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Mortgages for people on zero hour contracts

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By Pete Mugleston   Mortgage Advisor

Last updated: 26th September 2018 *

Can you get a mortgage on zero hour contracts?

Short answer, yes!

Getting a mortgage on a zero hours contract can be tricky depending on your situation, as many lenders require a more stable income source in order to approve your application. The good news is, every lender is different in who they do and don’t approve for a mortgage, and there are lenders happy to lend to people on zero hours contracts.

In this article we'll discuss the following:

What is a zero hour contract?

Zero-hour contracts are working arrangements with no guarantee of a minimum number of hours, with employees only being paid for the hours they work. An employer may call on the employee with little / no notice (often on the day they are required to work) and offer no certainty of regular work.

Where the media and those forced onto zero hour contracts may talk about them negatively, there are some who consider them a positive for many reasons. They’re flexible so if you’re a student, retired or working other jobs you have more flexibility to work as and when you want to or need to, depending on the job and your needs.

How lenders view zero hour contracts:

People who work these contracts may be looked upon less favourably by lenders when compared to someone on a permanent contract, as there’s no guaranteed income. This could mean you’re considered higher risk and potentially more likely to miss mortgage payments in future.

What are the key criteria mortgage lenders will look at?

  • How long you’ve been in your current contract for
    Most lenders require a minimum of 12 months working in the current position for most employment sectors.
  • Your experience prior to your current contract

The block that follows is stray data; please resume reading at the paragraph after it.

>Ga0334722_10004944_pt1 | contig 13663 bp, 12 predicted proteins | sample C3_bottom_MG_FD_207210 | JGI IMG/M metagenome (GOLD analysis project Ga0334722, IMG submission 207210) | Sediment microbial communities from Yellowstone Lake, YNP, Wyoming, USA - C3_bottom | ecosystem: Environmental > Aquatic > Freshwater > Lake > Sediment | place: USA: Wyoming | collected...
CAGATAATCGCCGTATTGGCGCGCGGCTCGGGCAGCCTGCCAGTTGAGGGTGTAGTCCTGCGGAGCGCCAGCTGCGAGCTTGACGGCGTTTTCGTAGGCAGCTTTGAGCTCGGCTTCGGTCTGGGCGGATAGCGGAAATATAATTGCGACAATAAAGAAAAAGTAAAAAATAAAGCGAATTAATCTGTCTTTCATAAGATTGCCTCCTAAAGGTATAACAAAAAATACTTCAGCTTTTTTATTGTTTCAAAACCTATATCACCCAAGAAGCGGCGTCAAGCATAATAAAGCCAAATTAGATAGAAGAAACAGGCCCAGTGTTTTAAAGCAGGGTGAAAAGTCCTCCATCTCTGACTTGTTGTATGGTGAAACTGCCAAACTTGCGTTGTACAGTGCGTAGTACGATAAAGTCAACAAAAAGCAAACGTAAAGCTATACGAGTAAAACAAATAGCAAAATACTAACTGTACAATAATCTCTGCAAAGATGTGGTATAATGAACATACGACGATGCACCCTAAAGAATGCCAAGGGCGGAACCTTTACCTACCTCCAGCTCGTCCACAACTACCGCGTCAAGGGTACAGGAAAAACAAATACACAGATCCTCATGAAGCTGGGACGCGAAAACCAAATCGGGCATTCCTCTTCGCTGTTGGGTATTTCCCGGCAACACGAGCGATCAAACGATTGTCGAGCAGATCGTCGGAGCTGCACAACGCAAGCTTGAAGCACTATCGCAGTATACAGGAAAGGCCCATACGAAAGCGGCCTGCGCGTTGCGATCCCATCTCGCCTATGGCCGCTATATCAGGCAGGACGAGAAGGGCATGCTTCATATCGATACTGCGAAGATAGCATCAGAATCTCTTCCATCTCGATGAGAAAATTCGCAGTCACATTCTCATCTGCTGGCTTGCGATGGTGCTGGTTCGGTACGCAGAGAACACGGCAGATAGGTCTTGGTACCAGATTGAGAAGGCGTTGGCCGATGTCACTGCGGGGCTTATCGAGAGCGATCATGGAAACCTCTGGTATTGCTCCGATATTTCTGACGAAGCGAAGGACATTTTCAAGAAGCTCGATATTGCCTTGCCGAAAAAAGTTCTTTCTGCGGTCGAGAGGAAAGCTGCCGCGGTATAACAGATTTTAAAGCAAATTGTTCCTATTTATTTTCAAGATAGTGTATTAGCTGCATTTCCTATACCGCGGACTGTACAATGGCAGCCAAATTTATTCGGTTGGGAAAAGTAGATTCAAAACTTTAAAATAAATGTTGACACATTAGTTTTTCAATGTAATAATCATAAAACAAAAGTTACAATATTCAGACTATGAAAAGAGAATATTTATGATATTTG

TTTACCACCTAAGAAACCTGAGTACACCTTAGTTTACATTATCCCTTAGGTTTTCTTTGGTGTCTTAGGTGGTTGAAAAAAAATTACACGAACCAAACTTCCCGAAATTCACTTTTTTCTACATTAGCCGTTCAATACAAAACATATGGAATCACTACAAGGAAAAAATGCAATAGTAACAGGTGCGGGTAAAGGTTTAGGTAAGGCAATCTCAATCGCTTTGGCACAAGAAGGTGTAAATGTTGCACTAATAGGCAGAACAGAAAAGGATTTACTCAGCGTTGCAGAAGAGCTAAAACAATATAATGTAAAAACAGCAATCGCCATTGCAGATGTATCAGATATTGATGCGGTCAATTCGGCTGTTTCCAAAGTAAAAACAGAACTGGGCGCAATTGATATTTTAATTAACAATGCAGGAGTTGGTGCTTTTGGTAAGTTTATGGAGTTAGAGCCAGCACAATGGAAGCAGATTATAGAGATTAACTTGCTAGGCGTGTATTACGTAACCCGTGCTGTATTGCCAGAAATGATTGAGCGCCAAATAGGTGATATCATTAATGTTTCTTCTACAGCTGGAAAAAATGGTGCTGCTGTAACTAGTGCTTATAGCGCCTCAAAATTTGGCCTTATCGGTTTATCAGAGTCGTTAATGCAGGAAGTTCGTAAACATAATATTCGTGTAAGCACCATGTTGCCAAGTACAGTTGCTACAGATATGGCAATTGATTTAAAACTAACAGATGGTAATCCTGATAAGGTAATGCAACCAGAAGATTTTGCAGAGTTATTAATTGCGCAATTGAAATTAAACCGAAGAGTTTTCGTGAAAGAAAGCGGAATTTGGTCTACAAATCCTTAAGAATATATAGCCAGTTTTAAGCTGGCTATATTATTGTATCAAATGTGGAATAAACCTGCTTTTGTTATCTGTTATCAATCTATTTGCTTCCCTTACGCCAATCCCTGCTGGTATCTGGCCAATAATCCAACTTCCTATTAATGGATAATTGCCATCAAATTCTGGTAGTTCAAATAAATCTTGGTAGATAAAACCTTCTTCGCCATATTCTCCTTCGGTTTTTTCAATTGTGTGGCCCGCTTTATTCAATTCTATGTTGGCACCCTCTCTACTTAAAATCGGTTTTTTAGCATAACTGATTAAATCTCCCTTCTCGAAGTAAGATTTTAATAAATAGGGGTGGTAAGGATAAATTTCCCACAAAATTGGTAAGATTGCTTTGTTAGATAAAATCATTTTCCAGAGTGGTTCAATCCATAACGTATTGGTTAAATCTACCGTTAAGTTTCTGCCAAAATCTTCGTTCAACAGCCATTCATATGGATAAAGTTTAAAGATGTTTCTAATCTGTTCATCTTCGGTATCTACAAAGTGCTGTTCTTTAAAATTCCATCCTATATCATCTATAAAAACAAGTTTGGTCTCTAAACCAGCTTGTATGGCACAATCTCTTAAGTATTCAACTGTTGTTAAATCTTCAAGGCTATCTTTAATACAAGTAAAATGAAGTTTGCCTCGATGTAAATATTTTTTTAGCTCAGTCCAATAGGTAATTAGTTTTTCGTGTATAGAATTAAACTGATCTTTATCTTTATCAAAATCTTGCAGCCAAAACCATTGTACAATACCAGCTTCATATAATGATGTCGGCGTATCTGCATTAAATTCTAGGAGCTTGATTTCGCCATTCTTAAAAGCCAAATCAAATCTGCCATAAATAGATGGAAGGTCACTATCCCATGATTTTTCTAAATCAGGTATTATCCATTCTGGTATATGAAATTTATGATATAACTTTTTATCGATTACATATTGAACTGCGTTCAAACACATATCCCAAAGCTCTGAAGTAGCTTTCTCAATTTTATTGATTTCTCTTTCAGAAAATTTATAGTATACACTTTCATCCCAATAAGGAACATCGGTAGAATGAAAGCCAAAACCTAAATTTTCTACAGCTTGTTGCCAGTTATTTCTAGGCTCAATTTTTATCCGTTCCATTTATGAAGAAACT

If you have been working in your industry for a long time, there may be lenders more willing to consider your application than if you have just started.
  • What sector / role you’re working in
    Those in certain professional positions such as doctors / nurses / barristers etc. may be approved with a shorter history than others.

Some lenders will never consider someone on a zero hour contract, whilst others are happy to accept providing the applicant has a history of working on these contracts. It’s all about finding the best lender for you, which is the job of the specialists we work with.

If you’ve been declined on a Zero hour mortgage application don’t lose hope - Make an enquiry through our website or give us a call on 0800 304 7880 and we’ll put you through to a zero-hour contract mortgage specialist, who will give you the best advice.

How much deposit do I need for a zero hours’ contract mortgage?

It’s possible to be approved with just 5% deposit on a zero hour contract. That said there are more factors than just your income type in deciding which lenders will consider your application, for instance if you also have bad credit (read more about adverse credit here), you may need 15% as a minimum, perhaps more, depending on the severity and how recent the issues are.

Zero hour contract mortgage lenders

There is a whole range of lenders that may consider a 0 hours contract mortgage, all with different lending policy. If you have been declined by high street lenders (e.g. Natwest, Nationwide etc.) then it doesn’t mean there are no other options, as certain specialist lenders can have more flexible policy. To establish the best lender and deals available to you, make an enquiry and we’ll refer you to one of the specialist advisors who handles these applications every day.